Masala bonds or rupee bonds are likely to be priced either 50 basis points higher or 50 basis points lower than the borrowing rate which the corporate enjoys in the domestic market for a matching tenure, investment bankers managing the issuances said.
Housing Development Finance Corporation (HDFC) might be the first Indian company to issue offshore rupee-denominated bonds or masala bonds even as investor meetings are on in Singapore, Hong Kong and London, sources close to the development said.
Currently, HDFC borrows at around 8.30-8.35% in the domestic market for a tenure of five years. “While the company would like to raise funds at 50 basis points below the domestic rate, a realistic rate will be the domestic rate while investors would expect 50 basis points higher than that,” explained a senior banker.
The currency risk lies with investors which is why they will try to get the best rate, bankers pointed out.
The company is looking to raise as much as $750 million, but bankers said the issuance may happen in tranches. The tenure of the bonds is likely to be five years, sources said, adding that the issuance is likely to be completed in the next few weeks.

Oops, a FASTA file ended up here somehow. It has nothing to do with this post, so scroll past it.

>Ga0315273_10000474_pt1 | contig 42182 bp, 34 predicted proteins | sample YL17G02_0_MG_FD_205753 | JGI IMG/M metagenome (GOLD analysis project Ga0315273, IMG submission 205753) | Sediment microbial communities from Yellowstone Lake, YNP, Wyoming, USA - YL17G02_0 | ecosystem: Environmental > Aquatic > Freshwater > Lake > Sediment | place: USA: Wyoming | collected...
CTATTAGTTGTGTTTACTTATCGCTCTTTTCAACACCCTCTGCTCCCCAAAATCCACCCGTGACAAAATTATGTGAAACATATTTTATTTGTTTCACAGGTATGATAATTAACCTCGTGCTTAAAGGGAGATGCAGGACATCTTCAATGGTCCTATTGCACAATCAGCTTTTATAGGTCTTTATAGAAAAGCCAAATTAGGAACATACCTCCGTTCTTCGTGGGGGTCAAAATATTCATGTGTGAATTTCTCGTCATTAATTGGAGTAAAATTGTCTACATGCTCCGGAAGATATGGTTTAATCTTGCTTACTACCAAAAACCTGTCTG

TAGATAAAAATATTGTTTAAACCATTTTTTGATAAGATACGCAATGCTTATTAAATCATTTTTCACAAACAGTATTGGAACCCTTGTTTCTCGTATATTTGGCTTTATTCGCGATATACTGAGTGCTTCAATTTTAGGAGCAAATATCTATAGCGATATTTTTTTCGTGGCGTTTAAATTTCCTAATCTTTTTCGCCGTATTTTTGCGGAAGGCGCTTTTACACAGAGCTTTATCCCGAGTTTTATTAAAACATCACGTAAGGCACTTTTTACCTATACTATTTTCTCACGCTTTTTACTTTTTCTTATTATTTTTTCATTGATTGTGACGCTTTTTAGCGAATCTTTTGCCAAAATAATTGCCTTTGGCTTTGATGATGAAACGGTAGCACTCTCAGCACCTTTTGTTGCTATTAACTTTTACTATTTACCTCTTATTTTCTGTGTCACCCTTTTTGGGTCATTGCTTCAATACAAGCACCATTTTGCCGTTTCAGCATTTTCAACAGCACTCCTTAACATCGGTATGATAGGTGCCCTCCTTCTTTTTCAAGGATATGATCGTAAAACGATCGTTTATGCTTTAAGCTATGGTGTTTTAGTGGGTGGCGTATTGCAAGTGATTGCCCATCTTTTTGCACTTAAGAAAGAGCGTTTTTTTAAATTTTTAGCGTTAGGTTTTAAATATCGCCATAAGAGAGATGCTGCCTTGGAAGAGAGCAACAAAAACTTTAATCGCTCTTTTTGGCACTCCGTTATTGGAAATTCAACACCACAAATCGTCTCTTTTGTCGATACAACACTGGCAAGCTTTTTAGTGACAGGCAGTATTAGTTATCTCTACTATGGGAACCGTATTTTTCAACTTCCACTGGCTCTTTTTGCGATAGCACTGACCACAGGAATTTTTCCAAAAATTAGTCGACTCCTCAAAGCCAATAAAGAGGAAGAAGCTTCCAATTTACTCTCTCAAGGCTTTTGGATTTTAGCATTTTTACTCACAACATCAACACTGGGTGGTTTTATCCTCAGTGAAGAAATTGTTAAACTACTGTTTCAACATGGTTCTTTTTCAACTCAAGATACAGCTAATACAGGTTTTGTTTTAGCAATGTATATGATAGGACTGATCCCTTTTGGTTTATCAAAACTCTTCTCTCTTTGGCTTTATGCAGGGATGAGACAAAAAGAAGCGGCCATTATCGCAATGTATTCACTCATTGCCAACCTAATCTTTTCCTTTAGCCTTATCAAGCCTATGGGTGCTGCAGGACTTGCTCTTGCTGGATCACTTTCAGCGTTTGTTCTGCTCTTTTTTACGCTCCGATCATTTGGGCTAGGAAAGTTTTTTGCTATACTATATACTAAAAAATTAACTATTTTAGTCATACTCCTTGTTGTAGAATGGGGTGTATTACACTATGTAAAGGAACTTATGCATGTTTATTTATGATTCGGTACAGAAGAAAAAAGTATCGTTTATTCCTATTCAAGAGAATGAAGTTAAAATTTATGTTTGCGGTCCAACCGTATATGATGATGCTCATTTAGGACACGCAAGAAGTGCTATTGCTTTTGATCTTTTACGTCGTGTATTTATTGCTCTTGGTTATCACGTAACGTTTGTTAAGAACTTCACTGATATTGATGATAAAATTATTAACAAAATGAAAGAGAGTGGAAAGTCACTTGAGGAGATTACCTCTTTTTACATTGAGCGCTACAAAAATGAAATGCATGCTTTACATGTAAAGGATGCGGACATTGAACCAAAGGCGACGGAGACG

Barclays, HSBC, JP Morgan, Citi and Credit Suisse are the bankers to the HDFC deal, according to sources.
Rupee-denominated bonds have suddenly come into the limelight, with many companies now looking to raise funds through this route. Apart from HDFC, NTPC, IRFC, PFC and IIFCL are also gearing up for their masala bond issuances.
Indian Railway Finance Corporation (IRFC) has already floated an RFP for appointing bankers for its masala bonds, while India Infrastructure Finance Company is looking for lead managers for its rupee-denominated bond issuance, according to a statement on the company’s website.
Power Finance Corporation (PFC), which was earlier trying to issue dollar-denominated bonds, is now looking to issue masala bonds, according to sources.
International Finance Corporation, a member of the World Bank Group, recently issued R170 crore worth of rupee-denominated bonds — at a yield of 6.5% — as part of its strategic support to Indian companies which are preparing to issue rupee-denominated bonds in offshore markets.